Whenever I make a thematic unit, I usually try to integrate other core subjects into our reading selection. I do this by assigning writing projects that support what we have been reading. For example, this month if you choose to have your daughter read "Little Women" have her write daily journal entries about how she would feel if she were living during the 1800's at this time of year, or you could have her do a reading response journal in which she would write about each day's reading and what her perception of it was.

    You might also want to consider using Vocabulary and Spelling City to reinforce what your child is learning through the Christmas thematic unit you've established. At Vocabulary and Spelling City there are premade spelling and vocabulary lists that reinforce concepts and vocabulary used in many pieces of classic literature. These lists are a fun and easy way to give your child extra language arts practice and tie it in to your reading selection.

    I also like to integrate my themes across subjects. You can include history naturally by selecting books that include history. Books such as "Little Women" mention previously are set during the Civil War and include many historical details. You can use this to enhance a continuing study of the civil war or even have your student do a little side study about the families affected by War during the holidays! Math could also be integrated into a Christmas theme by giving your child a budget and have them try to find Christmas presents for their siblings within the allotted budget. If you want to keep it strictly tied to the literature selection you could have them research how much things cost during the civil war as compared to now. Have them try to find out how much what they want for Christmas cost during the 1800's (if they had it then!)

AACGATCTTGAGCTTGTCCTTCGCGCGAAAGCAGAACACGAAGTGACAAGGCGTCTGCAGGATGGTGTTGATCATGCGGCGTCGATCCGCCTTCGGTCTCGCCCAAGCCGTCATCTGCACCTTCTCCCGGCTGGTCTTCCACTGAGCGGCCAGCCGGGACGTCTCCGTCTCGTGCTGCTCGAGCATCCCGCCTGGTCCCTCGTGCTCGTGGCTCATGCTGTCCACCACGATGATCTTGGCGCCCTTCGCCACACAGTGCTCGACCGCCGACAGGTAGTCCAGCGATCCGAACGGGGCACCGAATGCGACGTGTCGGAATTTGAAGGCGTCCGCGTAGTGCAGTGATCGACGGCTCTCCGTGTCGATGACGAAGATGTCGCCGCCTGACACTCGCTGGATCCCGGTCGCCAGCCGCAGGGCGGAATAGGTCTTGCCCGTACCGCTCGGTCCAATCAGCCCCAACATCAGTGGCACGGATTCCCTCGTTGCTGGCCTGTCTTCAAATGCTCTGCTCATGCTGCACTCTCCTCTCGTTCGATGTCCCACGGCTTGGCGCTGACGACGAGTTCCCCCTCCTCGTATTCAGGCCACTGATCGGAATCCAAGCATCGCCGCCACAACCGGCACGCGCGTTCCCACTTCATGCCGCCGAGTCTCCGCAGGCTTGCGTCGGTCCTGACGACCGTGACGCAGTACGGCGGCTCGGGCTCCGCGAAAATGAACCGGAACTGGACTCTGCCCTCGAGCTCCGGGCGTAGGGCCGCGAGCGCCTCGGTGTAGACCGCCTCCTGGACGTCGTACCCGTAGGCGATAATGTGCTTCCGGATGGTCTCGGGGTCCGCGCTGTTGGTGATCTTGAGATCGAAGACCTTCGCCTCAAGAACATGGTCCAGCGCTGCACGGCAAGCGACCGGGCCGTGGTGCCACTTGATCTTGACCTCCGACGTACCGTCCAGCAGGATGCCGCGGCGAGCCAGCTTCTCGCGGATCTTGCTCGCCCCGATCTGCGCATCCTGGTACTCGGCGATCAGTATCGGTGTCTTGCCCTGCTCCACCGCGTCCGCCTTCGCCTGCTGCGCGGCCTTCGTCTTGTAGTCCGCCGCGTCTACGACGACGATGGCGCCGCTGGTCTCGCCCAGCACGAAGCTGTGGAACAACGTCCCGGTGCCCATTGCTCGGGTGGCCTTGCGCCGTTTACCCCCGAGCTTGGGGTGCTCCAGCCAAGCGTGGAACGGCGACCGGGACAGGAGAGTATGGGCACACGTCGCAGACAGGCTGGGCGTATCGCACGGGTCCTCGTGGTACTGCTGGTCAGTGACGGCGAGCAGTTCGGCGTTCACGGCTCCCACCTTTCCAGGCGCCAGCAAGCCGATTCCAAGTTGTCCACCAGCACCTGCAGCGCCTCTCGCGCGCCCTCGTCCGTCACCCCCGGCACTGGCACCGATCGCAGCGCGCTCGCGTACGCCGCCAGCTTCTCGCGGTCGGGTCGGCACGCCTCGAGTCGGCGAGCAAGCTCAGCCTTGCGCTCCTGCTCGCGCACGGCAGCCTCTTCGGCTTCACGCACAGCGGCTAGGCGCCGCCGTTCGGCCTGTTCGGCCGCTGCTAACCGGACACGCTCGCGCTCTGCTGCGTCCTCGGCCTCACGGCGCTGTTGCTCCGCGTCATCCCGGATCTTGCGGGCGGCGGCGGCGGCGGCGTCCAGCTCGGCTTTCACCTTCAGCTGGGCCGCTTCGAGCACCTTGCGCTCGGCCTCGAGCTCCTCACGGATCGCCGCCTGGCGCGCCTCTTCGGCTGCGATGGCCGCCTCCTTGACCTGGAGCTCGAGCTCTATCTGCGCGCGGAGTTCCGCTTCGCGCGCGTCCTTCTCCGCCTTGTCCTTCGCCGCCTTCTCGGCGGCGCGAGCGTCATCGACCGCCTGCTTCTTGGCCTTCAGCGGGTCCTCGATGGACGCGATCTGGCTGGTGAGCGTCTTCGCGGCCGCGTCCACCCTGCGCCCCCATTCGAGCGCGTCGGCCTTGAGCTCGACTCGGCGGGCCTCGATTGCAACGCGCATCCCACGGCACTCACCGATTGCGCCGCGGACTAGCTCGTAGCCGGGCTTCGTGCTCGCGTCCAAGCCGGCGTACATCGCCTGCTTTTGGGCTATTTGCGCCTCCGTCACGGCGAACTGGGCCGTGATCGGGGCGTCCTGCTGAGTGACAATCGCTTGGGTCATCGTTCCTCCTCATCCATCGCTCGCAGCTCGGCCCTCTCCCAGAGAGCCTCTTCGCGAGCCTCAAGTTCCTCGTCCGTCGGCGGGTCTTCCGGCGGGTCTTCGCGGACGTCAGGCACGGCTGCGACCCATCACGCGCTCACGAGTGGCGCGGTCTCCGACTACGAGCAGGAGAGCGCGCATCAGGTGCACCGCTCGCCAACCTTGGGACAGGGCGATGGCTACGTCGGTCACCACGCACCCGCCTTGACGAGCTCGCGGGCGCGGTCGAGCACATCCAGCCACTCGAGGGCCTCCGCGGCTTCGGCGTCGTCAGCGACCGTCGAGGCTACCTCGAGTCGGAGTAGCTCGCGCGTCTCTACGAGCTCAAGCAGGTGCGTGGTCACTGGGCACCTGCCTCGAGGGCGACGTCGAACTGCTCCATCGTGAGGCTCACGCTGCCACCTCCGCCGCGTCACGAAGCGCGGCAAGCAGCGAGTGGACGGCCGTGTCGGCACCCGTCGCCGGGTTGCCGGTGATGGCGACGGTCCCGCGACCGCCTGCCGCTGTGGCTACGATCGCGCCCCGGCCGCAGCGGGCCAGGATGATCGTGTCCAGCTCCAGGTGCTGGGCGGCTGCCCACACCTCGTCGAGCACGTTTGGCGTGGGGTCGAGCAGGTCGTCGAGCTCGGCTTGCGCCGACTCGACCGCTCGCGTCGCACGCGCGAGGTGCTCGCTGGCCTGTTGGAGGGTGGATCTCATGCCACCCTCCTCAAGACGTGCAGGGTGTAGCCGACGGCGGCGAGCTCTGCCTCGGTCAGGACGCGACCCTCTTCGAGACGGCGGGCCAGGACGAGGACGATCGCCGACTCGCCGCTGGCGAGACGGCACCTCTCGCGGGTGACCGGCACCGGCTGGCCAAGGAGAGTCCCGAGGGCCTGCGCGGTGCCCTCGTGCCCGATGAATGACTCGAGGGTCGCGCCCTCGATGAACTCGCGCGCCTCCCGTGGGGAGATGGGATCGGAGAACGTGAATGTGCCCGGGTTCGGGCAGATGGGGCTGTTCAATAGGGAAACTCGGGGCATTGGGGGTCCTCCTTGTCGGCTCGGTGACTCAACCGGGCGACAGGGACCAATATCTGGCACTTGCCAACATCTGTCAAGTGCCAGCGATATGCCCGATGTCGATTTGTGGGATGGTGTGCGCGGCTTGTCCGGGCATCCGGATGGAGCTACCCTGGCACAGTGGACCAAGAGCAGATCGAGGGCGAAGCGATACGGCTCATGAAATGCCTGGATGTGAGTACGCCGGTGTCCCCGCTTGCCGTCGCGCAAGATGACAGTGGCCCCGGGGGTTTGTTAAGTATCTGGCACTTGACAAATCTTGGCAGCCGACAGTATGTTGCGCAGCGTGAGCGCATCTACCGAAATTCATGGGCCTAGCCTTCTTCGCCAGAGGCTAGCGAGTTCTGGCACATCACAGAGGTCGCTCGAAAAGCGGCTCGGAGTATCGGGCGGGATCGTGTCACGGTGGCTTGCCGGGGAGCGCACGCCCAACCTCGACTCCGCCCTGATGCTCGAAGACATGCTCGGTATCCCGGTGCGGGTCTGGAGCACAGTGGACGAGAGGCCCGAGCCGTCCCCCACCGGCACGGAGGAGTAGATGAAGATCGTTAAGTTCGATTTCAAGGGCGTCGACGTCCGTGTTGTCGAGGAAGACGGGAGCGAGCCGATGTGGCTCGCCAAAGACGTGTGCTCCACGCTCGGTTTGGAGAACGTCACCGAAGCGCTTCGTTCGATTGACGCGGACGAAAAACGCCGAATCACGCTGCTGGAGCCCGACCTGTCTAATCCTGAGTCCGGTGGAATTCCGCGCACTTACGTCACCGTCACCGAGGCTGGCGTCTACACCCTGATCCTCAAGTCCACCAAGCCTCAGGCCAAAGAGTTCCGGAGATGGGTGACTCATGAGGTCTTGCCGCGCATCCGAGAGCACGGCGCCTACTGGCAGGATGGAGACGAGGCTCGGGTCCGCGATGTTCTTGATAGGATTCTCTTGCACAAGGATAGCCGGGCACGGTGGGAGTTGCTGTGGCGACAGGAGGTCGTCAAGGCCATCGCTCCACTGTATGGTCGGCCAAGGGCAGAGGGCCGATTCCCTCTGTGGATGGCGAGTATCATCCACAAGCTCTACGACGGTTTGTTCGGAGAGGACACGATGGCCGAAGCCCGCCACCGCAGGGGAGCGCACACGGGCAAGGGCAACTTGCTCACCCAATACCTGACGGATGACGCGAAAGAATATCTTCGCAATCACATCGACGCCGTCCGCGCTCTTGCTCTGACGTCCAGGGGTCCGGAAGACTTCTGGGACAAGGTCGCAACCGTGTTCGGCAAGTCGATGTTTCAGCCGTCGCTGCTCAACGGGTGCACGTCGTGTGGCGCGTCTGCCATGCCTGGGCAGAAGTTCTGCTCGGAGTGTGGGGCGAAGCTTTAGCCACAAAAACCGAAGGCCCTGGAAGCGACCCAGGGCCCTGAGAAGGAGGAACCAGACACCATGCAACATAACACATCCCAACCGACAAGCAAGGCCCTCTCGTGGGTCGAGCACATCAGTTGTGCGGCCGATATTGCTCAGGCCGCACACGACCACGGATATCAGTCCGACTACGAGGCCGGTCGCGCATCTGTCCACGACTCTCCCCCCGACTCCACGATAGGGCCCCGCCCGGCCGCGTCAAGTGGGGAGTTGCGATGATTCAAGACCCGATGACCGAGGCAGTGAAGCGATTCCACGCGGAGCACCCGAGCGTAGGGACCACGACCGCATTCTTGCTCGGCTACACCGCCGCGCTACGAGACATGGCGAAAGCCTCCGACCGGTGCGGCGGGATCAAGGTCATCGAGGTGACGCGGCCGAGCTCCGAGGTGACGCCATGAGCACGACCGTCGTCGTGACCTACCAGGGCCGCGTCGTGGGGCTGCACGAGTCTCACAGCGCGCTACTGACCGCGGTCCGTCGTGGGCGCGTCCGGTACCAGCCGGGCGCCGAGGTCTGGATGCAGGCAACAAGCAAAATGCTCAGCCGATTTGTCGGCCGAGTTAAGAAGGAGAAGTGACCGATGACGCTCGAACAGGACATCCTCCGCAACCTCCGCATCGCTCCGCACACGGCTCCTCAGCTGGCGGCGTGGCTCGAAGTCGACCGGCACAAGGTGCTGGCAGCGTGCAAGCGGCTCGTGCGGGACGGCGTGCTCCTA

Finally, the big FINALE! I love this part... whenever you come to the end of thematic unit you've got to have a BIG DEAL ENDING! We love to find the movie that goes along with the book that we have been reading and have a big party. We usually make projects or crafts that correspond with the book we've read, make a meal fitting the time period of our book, play a game that might have been mentioned in the book, and then watch the movie. Whenever we've done this, we have had the best time! It is so fun for the whole family, and it really concretes in their minds some of the experiences of the book!
    Comments 3 Comments
    1. mamaneedham's Avatar
      mamaneedham -
      Thanks for tying so much together to make a wonderful unit study! I really like some of your book suggestions - some of those I've never heard of.
    1. fairylover's Avatar
      fairylover -
      What a great list of books. We will definitely be reading some of them.
    1. bailbrae's Avatar
      bailbrae -
      Wow! Thanks for the awesome suggestions! We always read AND watch The Polar Express every year, and we will continue to do so. But I bet both of my boys (ages 8 and 13) would enjoy trying to find some new old favorites. Thanks again!